You might think of 18 as too young for one’s nostalgia to have marinated, pickled and aged like a fine wine, but Jay Krakower says otherwise. The artist, model and self-professed hoarder has kept everything from childhood, whether her friends and family like it or not. “It drives my partner crazy, but I keep everything,” she says. “Even the bad memories are eventually pretty interesting.”
We visited Krakower’s childhood bedroom in the north end of Toronto this past August, a few days before her mother moved out of the house. By then, most of the artist’s keepsakes had been shipped off to her apartment in Montreal (it currently overflows with her collection of Webkins, Barbies, Polly Pockets, Bratz dolls, American Girls dolls, stuffed animals… the list goes on), but what was left was a pared back ode to her formative years. Only the essentials—a pair of ballet shoes, her prom dress, paintings of her mother and a large assortment of stuffed animals—were left in the hyper feminine room. “My house was always pristine. Everything was always in place, even with all the hoarding I did,” she says of the space she lived in since age two.
Krakower inherited the collector’s gene from her Bubbie, who would often support her granddaughter’s penchant for rare finds. “She once drove all day to find a Webkin I wanted,” she says.
"I wish my younger self knew that it was ok to be fat and that my worth didn’t change when my weight did."
Krakower spent most of her childhood dancing (something that’s clear within a few minutes spent in her graceful presence), exerting her admitted ADHD energy on jazz, ballet, lyrical, contemporary, tap and hip-hop. She later moved onto painting, where she cites her mentor, Ramon Serrano, as flipping the switch on a future in art. “As a kid I spent a lot of time alone. School wasn’t great for me and I didn’t have many friends,” she says. “He taught me for four years, which were probably the best years growing up for me.”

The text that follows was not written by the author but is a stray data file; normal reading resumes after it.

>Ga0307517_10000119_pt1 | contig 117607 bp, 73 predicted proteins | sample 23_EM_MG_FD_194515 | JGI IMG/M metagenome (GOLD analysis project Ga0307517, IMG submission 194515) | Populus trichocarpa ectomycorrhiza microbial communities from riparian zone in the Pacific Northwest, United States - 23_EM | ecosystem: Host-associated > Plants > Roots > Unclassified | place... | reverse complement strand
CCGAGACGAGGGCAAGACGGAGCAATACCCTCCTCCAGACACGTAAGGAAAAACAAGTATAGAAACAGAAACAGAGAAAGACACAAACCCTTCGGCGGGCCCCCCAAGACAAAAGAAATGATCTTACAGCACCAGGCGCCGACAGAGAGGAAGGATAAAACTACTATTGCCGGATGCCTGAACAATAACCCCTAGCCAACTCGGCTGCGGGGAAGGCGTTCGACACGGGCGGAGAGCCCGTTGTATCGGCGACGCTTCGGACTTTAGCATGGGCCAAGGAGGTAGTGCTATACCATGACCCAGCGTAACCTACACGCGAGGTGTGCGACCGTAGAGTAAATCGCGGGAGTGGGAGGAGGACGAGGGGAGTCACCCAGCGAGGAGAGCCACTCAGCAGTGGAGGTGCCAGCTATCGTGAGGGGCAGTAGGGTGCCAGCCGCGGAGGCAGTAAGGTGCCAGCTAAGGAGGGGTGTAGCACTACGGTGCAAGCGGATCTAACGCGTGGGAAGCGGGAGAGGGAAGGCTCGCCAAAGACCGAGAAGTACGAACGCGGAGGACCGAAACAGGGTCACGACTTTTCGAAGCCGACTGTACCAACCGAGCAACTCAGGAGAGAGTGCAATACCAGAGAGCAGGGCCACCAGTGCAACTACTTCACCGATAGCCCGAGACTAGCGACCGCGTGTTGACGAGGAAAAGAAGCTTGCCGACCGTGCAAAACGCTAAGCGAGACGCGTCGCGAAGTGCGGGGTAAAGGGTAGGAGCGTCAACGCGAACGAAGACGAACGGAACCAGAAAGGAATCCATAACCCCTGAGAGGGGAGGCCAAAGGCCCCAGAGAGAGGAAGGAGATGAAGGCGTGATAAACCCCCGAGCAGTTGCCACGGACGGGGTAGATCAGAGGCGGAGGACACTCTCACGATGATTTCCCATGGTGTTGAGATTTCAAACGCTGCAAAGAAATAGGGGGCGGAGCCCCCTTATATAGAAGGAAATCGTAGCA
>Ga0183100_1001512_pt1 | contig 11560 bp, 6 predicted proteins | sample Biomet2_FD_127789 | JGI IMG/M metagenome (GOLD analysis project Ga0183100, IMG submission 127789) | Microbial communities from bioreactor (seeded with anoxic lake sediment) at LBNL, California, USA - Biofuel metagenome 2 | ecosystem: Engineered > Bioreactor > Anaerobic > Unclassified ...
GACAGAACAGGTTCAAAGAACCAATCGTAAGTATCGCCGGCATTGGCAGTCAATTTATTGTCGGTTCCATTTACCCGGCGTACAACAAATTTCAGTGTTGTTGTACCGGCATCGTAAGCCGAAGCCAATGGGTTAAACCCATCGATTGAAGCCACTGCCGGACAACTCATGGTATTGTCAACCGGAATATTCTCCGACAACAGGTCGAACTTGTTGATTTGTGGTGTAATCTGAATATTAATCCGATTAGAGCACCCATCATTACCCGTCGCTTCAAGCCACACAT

Today, her paintings and sculptures explore the societal roles of ‘fat peoples,’ with the goal of encouraging self-acceptance. “I try to highlight the beauty of fat people without romanticizing them,” she says. Meanwhile, she’s been a favoured face of size-inclusive brands such as Savage x Fenty, Universal Standard and Minnow Bathers, images she shares frequently alongside the popular body positive hashtag #effyourbeautystandards.
Krakower’s Instagram feed is filled with messages of body positivity and confidence, two things that are often in short supply throughout one’s teen years. “When I was growing up, I was severely bullied, especially about my weight,” she says. “I was always taught that fat is bad, even from people in my family.” Instead of letting it consume her, she harnessed its power.
“When I heard that many more people had [experienced] the same situation as me, I learned that it wasn’t personal, it was a societal problem. So, I try and spread the message that having a fat body is ok and being visible with a fat body is ok.”